By Brian Peterson
In Nebraska, male white-tailed and mule deer are most recognized by their elaborate, showy antlers. While we all have observed deer or pictures of deer with antlers, have you ever encountered a deer with fangs or tusks — canine teeth? If you have, this is extremely rare, possibly a 1 in 10,000 occurrence.
Both whitetail and mule deer have two lower “incisiform” canines which look and function like incisors and are used for foraging and browsing vegetation, but a rare few have upper canine teeth. Over the past 10 years while preparing European skull taxidermy displays, I have encountered three males, two whitetail and one mule deer, that exhibited upper canine teeth. These canines were not visible to me, as they were embedded in the gumline, until the skull was cleaned, so maybe they are more common than reported, at least in Nebraska.
Elk, the largest deer species in Nebraska, still retain canine teeth in both males and females; commonly known as ivories, whistlers or buglers, these teeth are smooth and rounded.
Upper canines in whitetail and mule deer may at first glance resemble the canine teeth in coyotes, bobcats and mountain lions. However, these upper canines are not for catching prey, but remnants of prehistoric tusks in extinct deer species and several Asian species that retain tusks today, for example tufted deer, musk deer, Chinese water deer and muntjacs. Within today’s Asian species, canine tusks are used to fight other males during breeding season or for self-defense against predators.
The occurrence of canines in deer is not well understood. Multiple surveys within the United States estimated the prevalence of canines ranging from 0-4 percent, with the most extensive study conducted in New York State where 18,000 white-tailed deer were examined, and within the population, less than 1 percent contained upper canines. Occurrence of canines varies geographically, and when they occur, it is primarily in males; however, some canines in females have been reported. Canine teeth were first documented in Nebraska by a Nebraska Game and Parks biologist in 1963, when two mule deer (1 male and 1 female) were observed containing canine teeth at a deer check station in North Platte.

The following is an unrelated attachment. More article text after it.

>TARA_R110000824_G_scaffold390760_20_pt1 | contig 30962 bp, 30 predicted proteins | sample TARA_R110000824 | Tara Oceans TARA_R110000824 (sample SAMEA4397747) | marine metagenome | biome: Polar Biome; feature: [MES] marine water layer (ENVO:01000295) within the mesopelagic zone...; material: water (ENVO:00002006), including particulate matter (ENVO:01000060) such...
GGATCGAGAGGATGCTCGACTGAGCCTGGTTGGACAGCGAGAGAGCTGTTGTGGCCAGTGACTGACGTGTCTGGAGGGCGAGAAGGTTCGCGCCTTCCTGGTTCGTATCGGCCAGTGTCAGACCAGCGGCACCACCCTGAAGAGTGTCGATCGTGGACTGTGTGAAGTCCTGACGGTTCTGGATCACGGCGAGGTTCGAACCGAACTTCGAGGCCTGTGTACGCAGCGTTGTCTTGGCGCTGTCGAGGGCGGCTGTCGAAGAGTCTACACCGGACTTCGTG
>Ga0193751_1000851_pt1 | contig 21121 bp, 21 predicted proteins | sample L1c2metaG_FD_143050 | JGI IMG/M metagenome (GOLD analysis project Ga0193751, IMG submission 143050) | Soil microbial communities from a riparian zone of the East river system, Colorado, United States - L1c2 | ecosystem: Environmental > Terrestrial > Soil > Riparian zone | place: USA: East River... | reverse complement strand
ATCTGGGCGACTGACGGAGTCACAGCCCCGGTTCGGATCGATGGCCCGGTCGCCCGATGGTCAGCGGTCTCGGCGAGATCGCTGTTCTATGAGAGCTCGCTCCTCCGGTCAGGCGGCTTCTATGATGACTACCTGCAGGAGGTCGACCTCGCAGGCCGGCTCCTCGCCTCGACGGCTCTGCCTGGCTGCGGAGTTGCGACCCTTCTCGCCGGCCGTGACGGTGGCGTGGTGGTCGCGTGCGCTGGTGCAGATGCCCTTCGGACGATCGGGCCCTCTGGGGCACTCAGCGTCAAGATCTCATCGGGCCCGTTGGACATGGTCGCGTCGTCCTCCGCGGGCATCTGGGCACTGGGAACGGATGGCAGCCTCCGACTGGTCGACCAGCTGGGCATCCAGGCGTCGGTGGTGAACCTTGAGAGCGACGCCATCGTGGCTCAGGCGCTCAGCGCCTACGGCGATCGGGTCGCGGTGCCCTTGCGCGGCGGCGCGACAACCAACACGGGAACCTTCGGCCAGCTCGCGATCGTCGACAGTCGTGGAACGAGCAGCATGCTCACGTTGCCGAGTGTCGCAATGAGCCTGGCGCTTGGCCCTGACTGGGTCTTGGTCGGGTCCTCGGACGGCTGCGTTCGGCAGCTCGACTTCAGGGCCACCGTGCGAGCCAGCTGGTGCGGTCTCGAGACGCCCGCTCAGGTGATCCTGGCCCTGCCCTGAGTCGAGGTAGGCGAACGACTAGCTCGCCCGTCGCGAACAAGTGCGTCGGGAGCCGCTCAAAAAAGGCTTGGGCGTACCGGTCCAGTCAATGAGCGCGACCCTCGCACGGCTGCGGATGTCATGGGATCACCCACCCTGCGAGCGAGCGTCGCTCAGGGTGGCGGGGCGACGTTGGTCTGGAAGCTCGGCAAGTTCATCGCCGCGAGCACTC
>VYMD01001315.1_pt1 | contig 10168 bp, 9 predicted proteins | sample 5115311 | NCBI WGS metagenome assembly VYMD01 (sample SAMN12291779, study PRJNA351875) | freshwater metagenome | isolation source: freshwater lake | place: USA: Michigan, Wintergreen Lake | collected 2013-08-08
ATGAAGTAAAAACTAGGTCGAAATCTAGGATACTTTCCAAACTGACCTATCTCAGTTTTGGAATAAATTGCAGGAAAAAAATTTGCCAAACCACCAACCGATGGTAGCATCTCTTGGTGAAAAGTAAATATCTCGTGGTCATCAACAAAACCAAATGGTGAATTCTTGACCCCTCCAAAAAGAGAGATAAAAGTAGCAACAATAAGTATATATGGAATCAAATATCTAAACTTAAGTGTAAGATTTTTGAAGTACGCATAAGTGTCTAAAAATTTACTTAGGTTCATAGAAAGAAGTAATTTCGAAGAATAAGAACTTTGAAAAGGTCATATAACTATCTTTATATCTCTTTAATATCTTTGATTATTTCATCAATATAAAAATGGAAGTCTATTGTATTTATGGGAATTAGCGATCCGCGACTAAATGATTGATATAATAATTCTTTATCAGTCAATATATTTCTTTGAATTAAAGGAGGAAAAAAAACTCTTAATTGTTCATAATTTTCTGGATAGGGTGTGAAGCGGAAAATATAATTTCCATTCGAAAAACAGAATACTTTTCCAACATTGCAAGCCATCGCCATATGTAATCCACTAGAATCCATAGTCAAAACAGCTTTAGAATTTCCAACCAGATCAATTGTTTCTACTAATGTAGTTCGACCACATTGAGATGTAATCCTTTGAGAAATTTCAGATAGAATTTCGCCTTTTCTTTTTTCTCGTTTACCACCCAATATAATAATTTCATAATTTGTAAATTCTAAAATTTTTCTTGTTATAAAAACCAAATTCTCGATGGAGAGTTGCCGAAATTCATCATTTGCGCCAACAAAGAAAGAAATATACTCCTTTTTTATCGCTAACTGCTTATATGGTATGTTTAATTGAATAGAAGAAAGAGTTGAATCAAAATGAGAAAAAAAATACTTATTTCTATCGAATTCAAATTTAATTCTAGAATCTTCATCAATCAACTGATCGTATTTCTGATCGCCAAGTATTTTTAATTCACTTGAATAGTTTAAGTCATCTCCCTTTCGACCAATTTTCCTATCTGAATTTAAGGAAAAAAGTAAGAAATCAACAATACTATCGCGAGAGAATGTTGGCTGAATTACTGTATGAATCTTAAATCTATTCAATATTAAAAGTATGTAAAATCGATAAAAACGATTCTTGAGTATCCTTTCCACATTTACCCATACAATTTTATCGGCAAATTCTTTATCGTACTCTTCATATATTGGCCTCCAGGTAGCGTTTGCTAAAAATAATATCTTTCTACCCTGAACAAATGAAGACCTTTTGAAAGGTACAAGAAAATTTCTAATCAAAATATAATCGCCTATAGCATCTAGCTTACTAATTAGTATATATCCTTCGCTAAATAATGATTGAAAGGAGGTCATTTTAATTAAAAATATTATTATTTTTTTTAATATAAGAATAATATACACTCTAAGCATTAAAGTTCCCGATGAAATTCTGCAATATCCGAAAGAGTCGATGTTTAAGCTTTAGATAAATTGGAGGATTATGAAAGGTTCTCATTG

The presence of canine teeth is likely a genetic trait, however, the mechanism that expresses this trait is still unclear. In addition, Nebraska deer and elk still possess a prominent black or dark brown patch on their lower jaws where canines would occur. These are present in Asian deer and are thought to emphasize their showy canine tusks to rivals and predators. As deer and elk canine tooth size decreased or disappeared, showy antlers developed and increased in size.
There is still a lot of mystery surrounding canine teeth in deer. Next time you are in the Nebraska woods and are lucky enough to harvest a deer or find a skull, examine the upper jaw for canines. You may have an incredibly rare, 1 in 10,000, sharp piece of prehistoric genetics piercing its way into the present-day population.
Brian Peterson is a biologist at the University of Nebraska at Kearney and coordinates the M.S Biology Online Program. His research focus is white-tailed deer antler metrics. For more information, contact firstname.lastname@example.org. He would like to thank Rick Simonson of UNK Biology and Science Lab Studios, Inc., for taking photos, Jacob Wasser of Outlaw Taxidermy, and his client Sam Hoyt for allowing photos of his mule deer trophy. ■
Brian Peterson is a biologist at the University of Nebraska at Kearney and coordinates the M.S Biology Online Program. His research focus is white-tailed deer antler metrics. For more information, contact email@example.com. He would like to thank Rick Simonson of UNK Biology and Science Lab Studios, Inc., for taking photos, Jacob Wasser of Outlaw Taxidermy, and his client Sam Hoyt for allowing photos of his mule deer trophy